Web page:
Saturday, June 21, 2014

June 21, 2014

It's finally arrived! Summer is officially here today....the season we've dreamed of and yearned for all through the cold, dark winter. And while the pessimists among us might note that it's all downhill from here... the days are growing shorter from here on in... the rest of us are determined to savor every moment. And, as you'll see below, we do that with paint.

We have a definite theme going today. We're all painting in the warm, golden-green shades of summer. Influenced by the lush foliage around us, we reach for yellows, greens and blues today, starting with our guest artist, Debbie. That's right, while John wasn't with us today, Debbie stepped in to represent the colored pencil contingent. Here, she's beginning a mandala that features a volunteer poppy from her garden.

Also no stranger to colored pen, Sara uses our theme colors to continue her study of these sun-drenched bottles. The soft organic shapes add to the feel of a lazy summer day.

Even Mark is in the floral mood. In one of his signature visual mashups, he surrounds a high fashion model with a field of daisies in a Matisse-like painting.

Marva's dreamlike landscape stretches back almost infinitely as she uses bands of colors to move us through a field of poppies and a waving sea of grass... all the way to distant blue mountains under vast open skies.

Elaine's also into the greens, golds and blues of summer, but she adds people to the summer scene. 

Susan's added people too. She's revisiting her 15th century church from a few weeks ago, and a few small additions have added so much. The small people add to the scale and grandeur of the church, as do the trees. The line of flowers grounds it and the addition of shadows and the hint of texture fully define this incredible architectural feat.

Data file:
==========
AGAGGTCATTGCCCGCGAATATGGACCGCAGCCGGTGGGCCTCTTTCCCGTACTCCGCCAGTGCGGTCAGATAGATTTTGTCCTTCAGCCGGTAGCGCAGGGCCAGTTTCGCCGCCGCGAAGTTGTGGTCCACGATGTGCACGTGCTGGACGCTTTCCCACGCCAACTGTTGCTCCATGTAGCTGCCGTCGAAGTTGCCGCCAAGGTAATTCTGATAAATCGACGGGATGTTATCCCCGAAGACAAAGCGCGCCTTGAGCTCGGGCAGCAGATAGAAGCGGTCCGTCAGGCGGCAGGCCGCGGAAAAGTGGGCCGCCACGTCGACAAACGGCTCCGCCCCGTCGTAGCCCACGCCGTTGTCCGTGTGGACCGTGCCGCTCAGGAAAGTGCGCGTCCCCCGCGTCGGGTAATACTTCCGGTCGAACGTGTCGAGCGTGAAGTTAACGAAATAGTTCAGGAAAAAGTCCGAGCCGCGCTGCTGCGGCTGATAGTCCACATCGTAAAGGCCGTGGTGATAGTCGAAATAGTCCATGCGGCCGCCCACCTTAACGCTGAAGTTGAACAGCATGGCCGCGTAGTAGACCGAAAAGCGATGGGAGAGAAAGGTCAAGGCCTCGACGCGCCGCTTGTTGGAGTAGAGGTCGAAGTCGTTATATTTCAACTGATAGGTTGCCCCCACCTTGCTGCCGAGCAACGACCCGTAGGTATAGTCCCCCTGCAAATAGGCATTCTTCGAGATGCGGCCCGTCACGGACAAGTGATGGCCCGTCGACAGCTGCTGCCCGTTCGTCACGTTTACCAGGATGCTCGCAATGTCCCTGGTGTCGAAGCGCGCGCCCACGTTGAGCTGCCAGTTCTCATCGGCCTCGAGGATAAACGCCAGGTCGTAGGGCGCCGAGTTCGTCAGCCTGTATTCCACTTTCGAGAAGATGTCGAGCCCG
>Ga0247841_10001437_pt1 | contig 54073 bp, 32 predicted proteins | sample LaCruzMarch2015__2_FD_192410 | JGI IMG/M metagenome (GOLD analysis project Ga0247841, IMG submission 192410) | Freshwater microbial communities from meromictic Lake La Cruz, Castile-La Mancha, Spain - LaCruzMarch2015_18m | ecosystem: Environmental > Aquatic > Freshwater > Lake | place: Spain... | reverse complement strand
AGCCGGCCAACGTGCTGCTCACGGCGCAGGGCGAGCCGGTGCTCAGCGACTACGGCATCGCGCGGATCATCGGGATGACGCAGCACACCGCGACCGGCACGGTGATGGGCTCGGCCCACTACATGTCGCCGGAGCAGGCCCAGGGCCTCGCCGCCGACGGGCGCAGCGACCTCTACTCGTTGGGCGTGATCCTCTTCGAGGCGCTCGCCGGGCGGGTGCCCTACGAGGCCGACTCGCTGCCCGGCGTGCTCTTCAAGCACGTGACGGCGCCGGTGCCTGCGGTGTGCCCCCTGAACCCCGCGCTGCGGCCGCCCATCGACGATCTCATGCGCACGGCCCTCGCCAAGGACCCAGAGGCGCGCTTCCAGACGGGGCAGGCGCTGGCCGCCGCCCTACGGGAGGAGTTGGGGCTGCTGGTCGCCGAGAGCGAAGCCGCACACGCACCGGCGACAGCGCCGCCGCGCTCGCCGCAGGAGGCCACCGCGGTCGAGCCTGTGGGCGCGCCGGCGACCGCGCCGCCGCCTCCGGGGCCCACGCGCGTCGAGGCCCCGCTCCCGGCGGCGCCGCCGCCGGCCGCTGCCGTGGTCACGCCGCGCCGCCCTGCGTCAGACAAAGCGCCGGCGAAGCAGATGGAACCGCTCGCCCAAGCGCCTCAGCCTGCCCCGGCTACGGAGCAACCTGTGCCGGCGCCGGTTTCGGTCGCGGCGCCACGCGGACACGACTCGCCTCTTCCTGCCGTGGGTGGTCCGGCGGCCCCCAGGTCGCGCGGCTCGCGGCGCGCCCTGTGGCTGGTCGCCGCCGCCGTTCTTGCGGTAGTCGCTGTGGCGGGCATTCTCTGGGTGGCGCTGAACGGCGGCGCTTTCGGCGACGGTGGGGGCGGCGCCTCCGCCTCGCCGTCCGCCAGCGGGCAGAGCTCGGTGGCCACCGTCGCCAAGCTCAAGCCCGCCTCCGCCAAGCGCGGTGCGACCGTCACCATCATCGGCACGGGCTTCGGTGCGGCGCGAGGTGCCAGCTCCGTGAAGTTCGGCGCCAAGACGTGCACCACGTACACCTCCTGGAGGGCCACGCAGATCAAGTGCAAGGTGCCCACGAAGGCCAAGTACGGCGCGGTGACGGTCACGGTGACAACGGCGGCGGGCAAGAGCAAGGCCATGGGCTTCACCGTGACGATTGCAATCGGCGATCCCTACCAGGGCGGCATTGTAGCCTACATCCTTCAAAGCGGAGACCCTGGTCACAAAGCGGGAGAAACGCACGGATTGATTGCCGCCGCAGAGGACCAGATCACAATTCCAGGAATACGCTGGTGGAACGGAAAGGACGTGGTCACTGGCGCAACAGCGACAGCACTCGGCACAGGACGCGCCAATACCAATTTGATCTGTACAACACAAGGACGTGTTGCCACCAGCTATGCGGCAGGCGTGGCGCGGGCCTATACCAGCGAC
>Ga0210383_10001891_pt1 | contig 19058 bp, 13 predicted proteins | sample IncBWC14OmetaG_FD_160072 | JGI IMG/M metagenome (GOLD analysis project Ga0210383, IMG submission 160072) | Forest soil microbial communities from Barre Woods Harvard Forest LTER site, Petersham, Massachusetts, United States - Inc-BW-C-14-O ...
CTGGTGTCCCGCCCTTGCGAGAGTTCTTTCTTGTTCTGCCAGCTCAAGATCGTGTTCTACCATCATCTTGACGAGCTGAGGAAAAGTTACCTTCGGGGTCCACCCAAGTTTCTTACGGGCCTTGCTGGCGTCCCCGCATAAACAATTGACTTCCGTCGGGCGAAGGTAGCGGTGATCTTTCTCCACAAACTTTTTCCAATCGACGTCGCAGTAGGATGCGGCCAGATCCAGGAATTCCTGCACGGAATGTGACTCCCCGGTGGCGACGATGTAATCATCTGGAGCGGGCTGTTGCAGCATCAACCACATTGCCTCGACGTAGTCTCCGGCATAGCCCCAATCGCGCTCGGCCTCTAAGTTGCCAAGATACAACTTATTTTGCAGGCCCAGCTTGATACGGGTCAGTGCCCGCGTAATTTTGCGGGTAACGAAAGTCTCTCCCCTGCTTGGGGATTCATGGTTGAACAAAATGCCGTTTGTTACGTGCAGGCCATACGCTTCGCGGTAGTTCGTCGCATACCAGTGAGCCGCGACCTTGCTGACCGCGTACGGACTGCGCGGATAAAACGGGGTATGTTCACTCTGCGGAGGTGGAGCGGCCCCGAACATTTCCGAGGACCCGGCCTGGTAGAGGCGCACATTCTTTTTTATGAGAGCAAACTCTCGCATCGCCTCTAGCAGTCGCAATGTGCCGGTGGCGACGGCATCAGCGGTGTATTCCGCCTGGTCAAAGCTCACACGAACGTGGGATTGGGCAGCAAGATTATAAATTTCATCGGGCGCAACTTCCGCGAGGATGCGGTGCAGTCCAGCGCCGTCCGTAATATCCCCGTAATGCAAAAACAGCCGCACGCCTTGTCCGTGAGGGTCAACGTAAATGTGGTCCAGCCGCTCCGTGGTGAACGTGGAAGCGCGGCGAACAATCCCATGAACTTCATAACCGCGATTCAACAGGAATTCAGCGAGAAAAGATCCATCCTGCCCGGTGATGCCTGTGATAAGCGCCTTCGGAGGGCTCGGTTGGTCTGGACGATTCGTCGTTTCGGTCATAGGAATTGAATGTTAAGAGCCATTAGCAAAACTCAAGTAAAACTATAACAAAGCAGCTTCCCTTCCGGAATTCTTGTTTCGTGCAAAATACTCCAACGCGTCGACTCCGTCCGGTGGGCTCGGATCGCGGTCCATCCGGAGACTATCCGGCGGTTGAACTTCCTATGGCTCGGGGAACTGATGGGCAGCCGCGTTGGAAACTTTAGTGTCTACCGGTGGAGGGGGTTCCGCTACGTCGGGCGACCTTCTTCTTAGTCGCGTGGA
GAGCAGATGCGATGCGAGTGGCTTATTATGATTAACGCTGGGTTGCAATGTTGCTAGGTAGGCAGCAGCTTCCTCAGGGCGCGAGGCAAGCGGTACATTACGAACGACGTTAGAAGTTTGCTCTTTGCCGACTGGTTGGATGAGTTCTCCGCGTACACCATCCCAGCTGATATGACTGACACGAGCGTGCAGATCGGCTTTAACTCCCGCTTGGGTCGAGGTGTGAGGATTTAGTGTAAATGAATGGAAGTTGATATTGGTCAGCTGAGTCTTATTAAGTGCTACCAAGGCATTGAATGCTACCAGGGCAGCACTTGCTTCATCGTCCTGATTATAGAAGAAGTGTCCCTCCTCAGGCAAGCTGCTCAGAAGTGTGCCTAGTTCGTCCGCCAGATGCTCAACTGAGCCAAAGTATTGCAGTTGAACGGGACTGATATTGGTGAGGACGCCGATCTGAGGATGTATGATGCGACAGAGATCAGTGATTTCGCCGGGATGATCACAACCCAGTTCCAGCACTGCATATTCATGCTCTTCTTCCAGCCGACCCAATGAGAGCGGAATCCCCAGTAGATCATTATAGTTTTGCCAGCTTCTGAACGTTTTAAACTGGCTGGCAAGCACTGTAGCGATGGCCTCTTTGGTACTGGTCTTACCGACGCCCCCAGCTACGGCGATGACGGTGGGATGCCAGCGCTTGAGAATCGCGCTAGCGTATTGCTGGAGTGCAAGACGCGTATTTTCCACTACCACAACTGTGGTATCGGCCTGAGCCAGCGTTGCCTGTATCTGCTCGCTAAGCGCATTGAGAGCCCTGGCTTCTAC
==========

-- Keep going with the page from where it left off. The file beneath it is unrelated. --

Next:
No less impressive is Ken's architectural rendering of the view from his window. Even with a traditional subject like this, the use of color really makes us take notice.

Vivian's witty cityscape relies on a ground of yellow to unify the many buildings into one cohesive landscape... no matter which way you look at it!

Although Hector thought he was the only one of us not using the colors of the day, we have to disagree. This golden ripe banana has the same feel of summer... without a single touch of green. This is one of our favorite exercises—the giant fruit—and Hector's nailed it!

Answer to last week's challenge. As you recall, we promised extra credit for anyone who could name the blue paints in the windows on the different floors of Ken's paintings. Here are the answers. How did you do?

Starting from the top floor, Prussian, Ultramarine,
Cobalt, Turquoise and Cerulean Blue.

Artist of the Day. We had two drawing books on our library table today, both compilations of twentieth century drawing. It's amazing the variety of style and feel different artists can get using the same tools.

Meet the Artist. Are you as enamored of nature as we are (especially this year)? Then you're in for a real treat this week. Drop by within the next few days for a retrospective featuring Marva, our most skilled landscape artist. See you then!

Monday, June 16, 2014

Meet John!

Yes, it's time for another installment in our "Meet the Artist" series. This time, we're proud to introduce John. Blog followers are familiar with his distinctive style and eager to learn more about his inspirations and working methods. We're ready to oblige, so let's get started.

For starters, you'll notice that we don't have a self-portrait of John (or even a portrait). We briefly toyed with the idea of substituting one of Ken or even Santa (after all, don't all hat-wearing men with beards look alike?), but that seemed like cheating, so we went with one of John's drawings instead. Yes, you read that right. John prefers drawing to painting. He has his reasons, starting with the fact that John's been drawing since he was a young boy. This explains the speed and skill with which he produces the drawings that follow. Each intricate drawing typically takes him only a week or so.

Here we are looking at the contents of a book he put together. (More about this later)

Basically, there are three things you need to know about John.
  1. He loves fairy tales (particularly fairy tales from the French Alps)
  2. He loves to draw (and he's very good at it!)
  3. He loves his daughter (he's put together several books dedicated to her and/or commemorating vacations they've shared ... in the French Alps, naturally)
Beyond that, his work really speaks for itself. Let's let the viewing begin!

Everyone is probably familiar with his recent illustration of the "Landlord" story. We've seen the story progress through his drawings. In this case, each drawing slowly furthered the tale—like cells in an animated film. Here are a few of them from the very end of the story: